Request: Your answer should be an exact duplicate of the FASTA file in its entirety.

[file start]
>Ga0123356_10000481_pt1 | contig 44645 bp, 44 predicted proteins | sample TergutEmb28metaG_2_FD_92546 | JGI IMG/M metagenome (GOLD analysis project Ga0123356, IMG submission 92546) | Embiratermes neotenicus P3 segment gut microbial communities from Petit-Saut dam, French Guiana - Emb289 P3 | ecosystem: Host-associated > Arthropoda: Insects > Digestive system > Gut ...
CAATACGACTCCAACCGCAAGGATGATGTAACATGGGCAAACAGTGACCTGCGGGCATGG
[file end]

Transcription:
>Ga0123356_10000481_pt1 | contig 44645 bp, 44 predicted proteins | sample TergutEmb28metaG_2_FD_92546 | JGI IMG/M metagenome (GOLD analysis project Ga0123356, IMG submission 92546) | Embiratermes neotenicus P3 segment gut microbial communities from Petit-Saut dam, French Guiana - Emb289 P3 | ecosystem: Host-associated > Arthropoda: Insects > Digestive system > Gut ...
CAATACGACTCCAACCGCAAGGATGATGTAACATGGGCAAACAGTGACCTGCGGGCATGG